Teej Festival Celebrations and its Significance
Teej festival is celebrated by the Hindu women folk of India. This is a fasting festival. As the name suggests Teej falls on the 3rd day of the Shukla Paksha of the Hindi calendar month Sawan i.e the monsoon month. According to the English calendar this festival falls somewhere in the month of August – September. Teej is the starting of the monsoon season. 'Teej' in Hindi is a red insect which comes out of the warm earth when the showers of rain fall on it.
This festival is dedicated to the union of the divine couple Lord Shiva and Goddess Parvati. It is a 3 day festival which includes strict fasting followed by sumptuous feast. The women keep rigid fast mostly for the well-being of their husband's long life.
Teej is primarily celebrated in the North India. It is celebrated in the states of Madhya Pradesh, Uttar Pradesh, Punjab, Rajasthan, Haryana, Bihar and Delhi/NCR.
Types of Teej Festival in MP
There are three types of Teej namely:
1. Kajari Teej
2. Hariyali Teej
3. Hartalika Teej
All the three types of Teej fall between the Hindu month Sawan and Bhado. The difference in the 3 types of Teej is the regions where they are celebrated.
The first teej which is celebrated in India is the Haryali Teej. Haryali Teej is primarily celebrated as the start of the monsoons. As the name suggest it is celebrated for good harvest and is related to the greenery that is found in abundance in the season.
It is a women's festival specially for the married ones when they pray for their husband's well being. The day before the hariyali teej is celebrated for Sindhara. Sindhara is the gift where the daughter-in-law receives clothes and ornaments from her mother-in-law. The daughter-in-law in return also gifts their mother-in-law similar things. This custom is usually celebrated for the newly wedded brides on their first teej.
Hariyali teej is usually celebrated in the areas of Rajasthan, Gujarat and Maharashtra. The married women wear green colored clothes, green bangles and decorate their hands with beautiful mehndi designs.
After the Hariyali Teej, comes the Kajari Teej. It is celebrated on the tritiya(i.e 3rd day) of the Krishna Paksh in the Hindi month of sawan. It is mostly celebrated in Rajasthan(primarily in a place called Bundi), Madhya Pradesh and Uttar Pradesh. Kajri teej is celebrated with enthusiasm and devotion. Swings are laid in the garden and married women and young girls sing songs and dance to celebrate this auspicious festival. Then a community pooja is performed around the holy neem tree.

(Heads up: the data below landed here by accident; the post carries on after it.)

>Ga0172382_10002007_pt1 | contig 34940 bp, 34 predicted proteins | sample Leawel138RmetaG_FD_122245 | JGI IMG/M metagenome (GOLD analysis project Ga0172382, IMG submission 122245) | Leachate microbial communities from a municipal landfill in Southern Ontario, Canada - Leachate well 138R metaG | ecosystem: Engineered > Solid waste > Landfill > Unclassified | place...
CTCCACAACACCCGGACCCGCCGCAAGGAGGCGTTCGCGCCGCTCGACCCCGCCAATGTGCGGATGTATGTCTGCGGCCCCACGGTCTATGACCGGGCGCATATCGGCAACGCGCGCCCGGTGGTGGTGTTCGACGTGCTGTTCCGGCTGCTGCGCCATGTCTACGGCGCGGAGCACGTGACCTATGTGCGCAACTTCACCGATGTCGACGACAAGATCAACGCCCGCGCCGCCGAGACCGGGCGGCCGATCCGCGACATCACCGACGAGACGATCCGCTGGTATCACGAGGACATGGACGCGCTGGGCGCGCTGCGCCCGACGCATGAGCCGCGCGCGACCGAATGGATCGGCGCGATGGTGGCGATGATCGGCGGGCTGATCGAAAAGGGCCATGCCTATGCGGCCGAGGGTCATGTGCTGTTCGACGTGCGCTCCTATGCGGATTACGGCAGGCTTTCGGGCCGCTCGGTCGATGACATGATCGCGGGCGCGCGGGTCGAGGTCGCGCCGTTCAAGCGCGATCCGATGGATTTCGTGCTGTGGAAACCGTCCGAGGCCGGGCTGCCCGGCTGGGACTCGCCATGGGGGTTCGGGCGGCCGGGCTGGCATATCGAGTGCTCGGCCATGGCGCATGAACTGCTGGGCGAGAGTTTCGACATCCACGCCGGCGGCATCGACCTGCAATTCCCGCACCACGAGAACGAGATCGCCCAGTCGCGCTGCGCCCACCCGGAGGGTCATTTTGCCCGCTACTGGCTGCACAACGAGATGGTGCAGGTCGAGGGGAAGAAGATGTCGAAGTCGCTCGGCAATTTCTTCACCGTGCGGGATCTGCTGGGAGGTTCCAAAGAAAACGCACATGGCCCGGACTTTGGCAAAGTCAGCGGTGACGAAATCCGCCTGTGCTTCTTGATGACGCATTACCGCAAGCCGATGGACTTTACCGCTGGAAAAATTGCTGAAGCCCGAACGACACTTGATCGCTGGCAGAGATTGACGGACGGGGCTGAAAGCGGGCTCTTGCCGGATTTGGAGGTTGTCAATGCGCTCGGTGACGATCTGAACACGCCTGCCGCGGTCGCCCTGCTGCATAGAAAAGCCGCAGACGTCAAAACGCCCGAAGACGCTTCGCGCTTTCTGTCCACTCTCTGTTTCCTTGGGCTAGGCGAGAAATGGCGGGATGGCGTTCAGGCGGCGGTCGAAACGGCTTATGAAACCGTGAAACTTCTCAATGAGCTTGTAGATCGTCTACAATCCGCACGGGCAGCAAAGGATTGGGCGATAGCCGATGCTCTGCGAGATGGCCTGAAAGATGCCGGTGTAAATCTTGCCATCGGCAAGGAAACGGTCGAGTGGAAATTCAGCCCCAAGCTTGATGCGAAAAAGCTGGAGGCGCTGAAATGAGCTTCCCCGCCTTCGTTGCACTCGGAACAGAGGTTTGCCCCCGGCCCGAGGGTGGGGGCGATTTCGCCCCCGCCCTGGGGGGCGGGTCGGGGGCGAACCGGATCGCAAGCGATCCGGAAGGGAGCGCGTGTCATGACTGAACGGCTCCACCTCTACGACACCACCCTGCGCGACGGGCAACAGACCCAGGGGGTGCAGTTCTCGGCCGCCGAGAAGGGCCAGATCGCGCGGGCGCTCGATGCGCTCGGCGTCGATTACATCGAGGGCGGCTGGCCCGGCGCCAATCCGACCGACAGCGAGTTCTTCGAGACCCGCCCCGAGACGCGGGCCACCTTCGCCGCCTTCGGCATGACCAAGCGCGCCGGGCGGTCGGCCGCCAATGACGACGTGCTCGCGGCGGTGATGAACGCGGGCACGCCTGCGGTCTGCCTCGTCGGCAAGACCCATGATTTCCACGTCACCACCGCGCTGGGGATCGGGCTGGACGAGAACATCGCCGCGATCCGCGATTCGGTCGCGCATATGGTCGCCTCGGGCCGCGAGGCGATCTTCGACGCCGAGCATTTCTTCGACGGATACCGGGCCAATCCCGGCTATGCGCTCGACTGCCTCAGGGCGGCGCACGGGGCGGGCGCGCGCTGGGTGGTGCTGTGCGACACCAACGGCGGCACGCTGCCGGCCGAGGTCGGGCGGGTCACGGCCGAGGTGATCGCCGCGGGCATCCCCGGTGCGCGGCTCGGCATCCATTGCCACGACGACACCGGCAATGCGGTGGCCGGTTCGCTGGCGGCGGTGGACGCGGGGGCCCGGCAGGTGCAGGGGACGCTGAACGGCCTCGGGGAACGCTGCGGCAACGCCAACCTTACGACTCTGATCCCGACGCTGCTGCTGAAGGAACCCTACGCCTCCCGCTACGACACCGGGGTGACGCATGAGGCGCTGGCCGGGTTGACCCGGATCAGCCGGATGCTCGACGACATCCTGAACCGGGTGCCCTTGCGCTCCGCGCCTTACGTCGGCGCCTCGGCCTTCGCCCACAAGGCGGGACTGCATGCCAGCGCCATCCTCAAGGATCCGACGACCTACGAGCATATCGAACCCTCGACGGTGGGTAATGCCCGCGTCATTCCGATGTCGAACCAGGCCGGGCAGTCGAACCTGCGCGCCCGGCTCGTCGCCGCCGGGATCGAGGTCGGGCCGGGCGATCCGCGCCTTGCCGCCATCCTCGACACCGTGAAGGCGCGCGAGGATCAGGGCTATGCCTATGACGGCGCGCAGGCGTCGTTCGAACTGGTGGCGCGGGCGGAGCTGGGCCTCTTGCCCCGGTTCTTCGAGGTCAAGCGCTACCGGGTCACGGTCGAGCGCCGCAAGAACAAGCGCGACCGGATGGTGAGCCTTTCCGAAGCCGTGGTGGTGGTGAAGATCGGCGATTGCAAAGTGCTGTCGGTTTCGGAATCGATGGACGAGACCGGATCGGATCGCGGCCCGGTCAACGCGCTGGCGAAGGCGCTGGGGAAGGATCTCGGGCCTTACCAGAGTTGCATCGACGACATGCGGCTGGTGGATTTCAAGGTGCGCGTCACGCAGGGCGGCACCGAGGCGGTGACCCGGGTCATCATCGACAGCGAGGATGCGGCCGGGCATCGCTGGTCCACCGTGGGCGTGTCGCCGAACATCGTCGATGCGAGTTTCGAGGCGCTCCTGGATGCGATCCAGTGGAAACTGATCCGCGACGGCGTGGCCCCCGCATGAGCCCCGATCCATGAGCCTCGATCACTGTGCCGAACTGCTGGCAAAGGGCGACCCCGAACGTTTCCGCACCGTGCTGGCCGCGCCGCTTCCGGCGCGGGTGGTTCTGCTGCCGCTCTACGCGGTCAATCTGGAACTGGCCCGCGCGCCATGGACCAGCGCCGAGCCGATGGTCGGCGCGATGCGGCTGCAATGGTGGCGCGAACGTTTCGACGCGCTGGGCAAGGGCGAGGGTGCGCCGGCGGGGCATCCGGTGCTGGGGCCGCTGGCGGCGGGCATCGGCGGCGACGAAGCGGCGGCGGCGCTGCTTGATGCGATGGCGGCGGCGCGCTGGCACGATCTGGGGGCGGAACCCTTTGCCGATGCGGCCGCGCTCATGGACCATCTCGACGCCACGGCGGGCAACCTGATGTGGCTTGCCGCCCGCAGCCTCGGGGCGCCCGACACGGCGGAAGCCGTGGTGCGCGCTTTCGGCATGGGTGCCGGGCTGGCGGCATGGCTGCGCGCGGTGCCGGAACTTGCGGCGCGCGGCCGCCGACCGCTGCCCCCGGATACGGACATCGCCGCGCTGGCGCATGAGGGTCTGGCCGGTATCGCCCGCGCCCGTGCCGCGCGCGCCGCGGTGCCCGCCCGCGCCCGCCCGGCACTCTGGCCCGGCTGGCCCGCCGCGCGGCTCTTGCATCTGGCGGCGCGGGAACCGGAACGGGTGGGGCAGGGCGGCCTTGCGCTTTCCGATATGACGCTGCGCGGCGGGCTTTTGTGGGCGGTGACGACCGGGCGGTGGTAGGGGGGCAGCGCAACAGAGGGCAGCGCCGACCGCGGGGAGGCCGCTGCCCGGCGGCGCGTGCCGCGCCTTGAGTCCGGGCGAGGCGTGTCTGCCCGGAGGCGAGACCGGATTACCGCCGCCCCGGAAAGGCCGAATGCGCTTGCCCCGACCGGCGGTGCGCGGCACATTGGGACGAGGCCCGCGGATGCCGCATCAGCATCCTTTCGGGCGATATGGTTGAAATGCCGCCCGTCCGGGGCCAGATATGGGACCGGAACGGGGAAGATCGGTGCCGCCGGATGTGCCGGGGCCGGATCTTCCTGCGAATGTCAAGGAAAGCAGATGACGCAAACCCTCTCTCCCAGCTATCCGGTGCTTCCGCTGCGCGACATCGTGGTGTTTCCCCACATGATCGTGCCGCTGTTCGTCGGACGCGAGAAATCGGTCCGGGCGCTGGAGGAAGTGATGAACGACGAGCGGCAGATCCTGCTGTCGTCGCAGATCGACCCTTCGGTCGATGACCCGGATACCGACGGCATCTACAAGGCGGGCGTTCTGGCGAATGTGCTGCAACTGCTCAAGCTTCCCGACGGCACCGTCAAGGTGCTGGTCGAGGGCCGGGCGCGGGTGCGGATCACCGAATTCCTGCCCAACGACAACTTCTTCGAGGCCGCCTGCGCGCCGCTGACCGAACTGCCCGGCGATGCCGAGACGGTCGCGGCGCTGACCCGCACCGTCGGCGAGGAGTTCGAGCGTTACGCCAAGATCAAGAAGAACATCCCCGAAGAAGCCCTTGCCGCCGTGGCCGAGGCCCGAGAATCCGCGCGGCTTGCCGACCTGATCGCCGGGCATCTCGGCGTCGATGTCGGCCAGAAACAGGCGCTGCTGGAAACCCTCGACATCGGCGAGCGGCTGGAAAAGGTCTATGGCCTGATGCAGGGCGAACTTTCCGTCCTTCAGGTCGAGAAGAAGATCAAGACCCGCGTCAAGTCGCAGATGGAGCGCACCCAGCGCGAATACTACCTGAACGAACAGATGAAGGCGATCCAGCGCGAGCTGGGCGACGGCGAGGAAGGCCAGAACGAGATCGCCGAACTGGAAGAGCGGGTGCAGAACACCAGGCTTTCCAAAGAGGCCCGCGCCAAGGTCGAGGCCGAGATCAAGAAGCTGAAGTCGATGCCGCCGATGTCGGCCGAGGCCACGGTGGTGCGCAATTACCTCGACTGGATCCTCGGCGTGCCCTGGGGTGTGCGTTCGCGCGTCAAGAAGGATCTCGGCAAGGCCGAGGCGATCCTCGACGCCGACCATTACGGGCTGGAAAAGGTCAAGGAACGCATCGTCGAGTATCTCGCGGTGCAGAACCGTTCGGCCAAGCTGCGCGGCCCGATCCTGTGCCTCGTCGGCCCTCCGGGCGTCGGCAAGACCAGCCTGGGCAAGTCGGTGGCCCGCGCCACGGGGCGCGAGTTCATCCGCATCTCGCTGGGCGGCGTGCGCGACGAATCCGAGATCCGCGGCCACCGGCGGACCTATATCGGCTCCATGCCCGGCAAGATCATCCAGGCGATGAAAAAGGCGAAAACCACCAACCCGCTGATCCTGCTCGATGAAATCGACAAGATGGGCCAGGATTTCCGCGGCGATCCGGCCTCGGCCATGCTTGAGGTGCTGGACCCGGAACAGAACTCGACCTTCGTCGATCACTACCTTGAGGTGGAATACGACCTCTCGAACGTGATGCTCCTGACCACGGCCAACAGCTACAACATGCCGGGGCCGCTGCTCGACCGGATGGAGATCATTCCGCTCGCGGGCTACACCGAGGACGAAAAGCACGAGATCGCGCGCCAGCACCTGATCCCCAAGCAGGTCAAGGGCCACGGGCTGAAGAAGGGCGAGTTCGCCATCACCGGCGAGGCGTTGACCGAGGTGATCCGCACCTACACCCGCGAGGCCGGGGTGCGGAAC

The last type of Teej that is celebrated in most of North Indian states is the Hartalika Teej. This Hartalika teej is mostly celebrated in Madhya Pradesh, Uttar Pradesh and Bihar. By the time this teej is reached the hindi month sawan gets over and another month called bhadra or bhado strats. Hartalika teej falls on the first 3rd day(tritiya) of Krishna paksh of the hindi month 'Bhadra'. Hartalika teej is dedicated to the Goddess Parvathi. Both married and unmarried women celebrate this festival. It is said that the married women are blessed with the long life of their husbands where as the unmarried girls are blessed with Lord Shiva like good & loving husbands.
For celebrating Hariyali teej and Kajari Teej married women usually go back to their parent's house but by Hartalika teej they come back to their in-laws house. Women try to look most beautiful on this day. They wear new clothes, jewellery, bangles etc. They put mehndi on their hands, mahavar on their feet, kajal in their eyes and bindi on their forehead. Idols of Goddess Parvathi are made and decorated in vibrant color clothes and ornaments.
Hartalika teej is a 3 day festival. The first day is celebrated as the start of the festival by the ladies by gathering together and singing, dancing and applying mehndi on the hands and later exchanging gifts between the daughter-in-law and mother-in-law. The second day is the main day of the celebration when the married women keep fast. They donot eat or drink anything the whole day as a token of homage to Goddess Parvathi and later worship Goddess Parvathi on the next day and eat food and drink water.
Teej fast procedure and puja process
Fasting is the integral part of the teej celebration. This fast is called Nirjala Vrat. All married women refrain themselves from food and even water for a whole day and then worship the goddess for the longevity of their soul mates and complete their fast by eating prasadam and drinking water from the hands of their husbands.
The idol of Goddess Parvathi is made of clay and is decorated with red color saree, bangles and sindoor. Fruits, grains, sweets , clothes(saree), red bangles and other make up items are offered to the Goddess.
The puja is usaually performed at a place where most of the women from the community can gather. The women folk worship the Teej Mata i.e Goddess Parvathi and perform read Teej Katha. After the puja is over the women folk sit together in the puja place singing and reading prayers throught the whole night. It is customary not to sleep on the teej night. One most important custom is to keep an oil lamp lit all throught the night which signifies the wellbeing of their husbands.
On the third day they break their fast by drinking water and eating some food. The food that is prepared is also special. Some of the common dishes made for the feast are Ghewar and Daal Bati in Rajasthan, Vermicelli, Kheer – puri and Malpua in M.P , U.P & Bihar.